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Attrition versus Retainment: Five Reasons Specialization Can be Harmful to Youth Athletes.


January 11, 2017

There are a lot of reasons to participate in youth sports.  They allow children to participate in something that makes them happy, keeps them active and healthy, and helps teach life lessons they might not see in other areas of their childhood.  However, while there are many programs that maintain the previous values and provide even more, there is a culture around youth sport that can be damaging to the development we may seek by putting children in these programs.  I’m not here to bash what youth sport is, I believe it is a wonderful outlet and experience that any child should be encouraged to participate in.  However, research tells us there is a dangerous path that can be taken that may not create the outcomes or experiences one may want for their child.

Now, this is not a full blow out of all the issues that can come with youth sport. Instead, I want to focus on one topic in particular; specializing.  There is a lot to be said about what specialization means to a sport.  For my sake, I see it as making a single activity or sport your main focus and/or only focus.  There is a point where specializing is appropriate and necessary, but according to a 2009 article in the International Journal of Sport and Exercise Psychology, there is a point where specializing may be a hindrance to future performance.  In, “To Sample or Specialize? Seven Postulates about Youth Sport Activities that Lead to Continued Participation and Elite Performance,” we see that it may be a mistake to specialize at a young age, notably, prior to 13 or puberty (Cote, Lidor, & Hackfort, 2009).

A few pieces seen in this research include:
  1. Prediction of long term results of athletes at a prepubescent or pubertal periods of growth is unreliable and shows no correlation to results or career length (Régnier, Salmela, and Russell, 1993).
  2. Early specialization before or during puberty eliminates individuals that may have the potential to develop into capable athletes having been given the chance through growth, maturation, and training during or after puberty (Wiersma, 2000).
  3. A study of Russian swimmers (Barynina & Vaitsekhovskii, 1992) demonstrated that athletes who began specialized training in swimming around age 12-13 spent a longer time on the national team and ended their sport careers later than swimmers who specialized at around age 9-10.
  4. Higher rates of injury are associate with intense and repetitive training at a young age (Law et al., 2007).
  5. Early specialization has been shown to shorten peak performance, increase drop out/burn out, and increase injuries in young athletes (Cote, Lidor, & Hackfort, 2009).

Despite what we know, we can see many sports continue on this path of choosing to suggest specialization.  So what we see is an attrition rather than retainment.  Youth athletes are told early that they can or they can’t.  Economically it makes sense for youth sport coaches to train those who have “it” when they have 30 plus kids to train instead of focusing on those who don’t.  However, this process seems to have some flaws in long term development.  One of the best examples I use when asked about the selection and specialization in youth sport is the Little League World Series.  Since it’s inception in 1947 there have only been 42 players who have made it to Major League Baseball (Little League, 2017).  Even after adjusting for the time it would take a youth player in 1947 to be old enough to play professionally the average is still less than one player per year.  The Little League World Series is the top tournament in the world for youth baseball, yet, such a small number of players have actually made it to the professional ranks despite being selected so young.  So, what happened here?  Why do so few make it from a pool of elite youth players?  There are of course a number of factors.  However, we can see from the previous research what some of those may be.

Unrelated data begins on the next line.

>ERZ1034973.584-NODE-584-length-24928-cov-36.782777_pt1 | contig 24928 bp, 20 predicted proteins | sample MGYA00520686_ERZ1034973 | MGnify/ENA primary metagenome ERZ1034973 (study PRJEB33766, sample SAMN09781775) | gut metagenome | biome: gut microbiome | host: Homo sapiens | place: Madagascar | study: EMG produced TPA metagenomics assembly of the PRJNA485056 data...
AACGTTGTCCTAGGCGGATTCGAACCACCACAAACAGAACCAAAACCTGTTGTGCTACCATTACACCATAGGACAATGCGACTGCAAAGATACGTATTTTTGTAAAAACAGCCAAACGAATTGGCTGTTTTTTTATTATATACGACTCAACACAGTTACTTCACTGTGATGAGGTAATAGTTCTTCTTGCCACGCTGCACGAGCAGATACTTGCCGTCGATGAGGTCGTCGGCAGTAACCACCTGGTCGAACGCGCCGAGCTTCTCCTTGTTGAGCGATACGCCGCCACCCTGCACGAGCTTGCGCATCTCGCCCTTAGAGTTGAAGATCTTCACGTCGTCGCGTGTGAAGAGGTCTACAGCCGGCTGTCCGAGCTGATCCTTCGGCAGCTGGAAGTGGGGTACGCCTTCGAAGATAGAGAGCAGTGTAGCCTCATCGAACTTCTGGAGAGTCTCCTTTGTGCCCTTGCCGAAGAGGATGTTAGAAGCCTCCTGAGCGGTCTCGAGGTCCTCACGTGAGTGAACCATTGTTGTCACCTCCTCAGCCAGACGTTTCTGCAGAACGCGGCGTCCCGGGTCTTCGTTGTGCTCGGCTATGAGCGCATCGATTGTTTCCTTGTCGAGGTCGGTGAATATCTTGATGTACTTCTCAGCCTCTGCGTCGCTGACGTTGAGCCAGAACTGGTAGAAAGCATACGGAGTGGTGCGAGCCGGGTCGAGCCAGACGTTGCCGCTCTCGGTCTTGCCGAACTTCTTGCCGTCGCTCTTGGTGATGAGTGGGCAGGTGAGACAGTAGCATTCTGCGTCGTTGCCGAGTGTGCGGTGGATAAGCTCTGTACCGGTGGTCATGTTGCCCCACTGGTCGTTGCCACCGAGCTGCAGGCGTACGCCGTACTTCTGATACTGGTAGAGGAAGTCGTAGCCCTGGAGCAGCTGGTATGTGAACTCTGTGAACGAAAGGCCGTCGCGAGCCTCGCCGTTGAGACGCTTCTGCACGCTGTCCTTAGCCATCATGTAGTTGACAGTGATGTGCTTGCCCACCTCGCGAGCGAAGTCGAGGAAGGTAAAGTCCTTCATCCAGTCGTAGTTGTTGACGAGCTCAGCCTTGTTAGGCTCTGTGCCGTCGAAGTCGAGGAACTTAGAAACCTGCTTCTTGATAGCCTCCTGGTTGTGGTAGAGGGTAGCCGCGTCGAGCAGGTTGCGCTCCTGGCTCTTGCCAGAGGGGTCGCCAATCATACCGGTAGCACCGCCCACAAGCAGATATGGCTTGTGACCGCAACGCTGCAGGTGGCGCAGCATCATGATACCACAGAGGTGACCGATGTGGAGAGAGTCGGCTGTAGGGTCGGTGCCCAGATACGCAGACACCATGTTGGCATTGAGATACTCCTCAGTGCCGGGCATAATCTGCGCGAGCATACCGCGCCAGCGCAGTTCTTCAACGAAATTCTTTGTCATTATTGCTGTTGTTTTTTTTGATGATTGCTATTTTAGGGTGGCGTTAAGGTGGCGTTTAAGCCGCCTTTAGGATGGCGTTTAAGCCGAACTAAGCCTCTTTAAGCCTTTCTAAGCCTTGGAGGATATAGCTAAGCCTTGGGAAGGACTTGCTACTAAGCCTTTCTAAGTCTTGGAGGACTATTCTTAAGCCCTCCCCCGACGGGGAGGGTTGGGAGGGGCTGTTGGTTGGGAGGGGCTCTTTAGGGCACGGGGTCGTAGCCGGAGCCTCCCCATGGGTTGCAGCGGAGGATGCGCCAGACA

So… what is the alternative? On the opposite end of the spectrum is sampling.  Allowing for kids to participate in multiple sports and activities outside of a single focus.  According to Tracking Football (2017), 88.5% of NFL draft picks played multiple sports in high school, even after the time when specialization could be appropriate.  That’s a large percentage, and seems to sharply contrast what our suppositions are when looking to make it to such a level.

Despite just aspirations of making it to the professional ranks, for children to have happier and healthier relationships with activity and sport, an environment that allows for sampling can provide this.  According to Cote, Lidor, and Hackfort (2009), children who participate in multiple sports present with less injury, lower burnout, longer careers, and most importantly, higher inherent enjoyment.

Regardless of your goals to train next great athlete, and/or to provide and environment for activity, socialization, and fun for your child/athlete, research tells us that specialization at a young age is not the answer.  An environment that encourages sampling and exploration provides the opportunities to kids that an otherwise strict over focus on a single activity would not.

References:

Cote, J., Lidor, R., & Hackfort, D. (2009). ISSP position stand: To sample or specialize? Seven postulates about youth sport activities that lead to continued participation and elite performance. International Journal of Sport and Exercise Psychology, 9, p. 07-17.

Little League (2007). Retrieved from: http://www.littleleague.org/worldseries/pdf/From_LL_to_Majors.pdf

Tracking Football (2017). Retrieved from: https://www.trackingfootball.com/blog/88-5-2016-nfl-draft-picks-played-multiple-sports-high-school/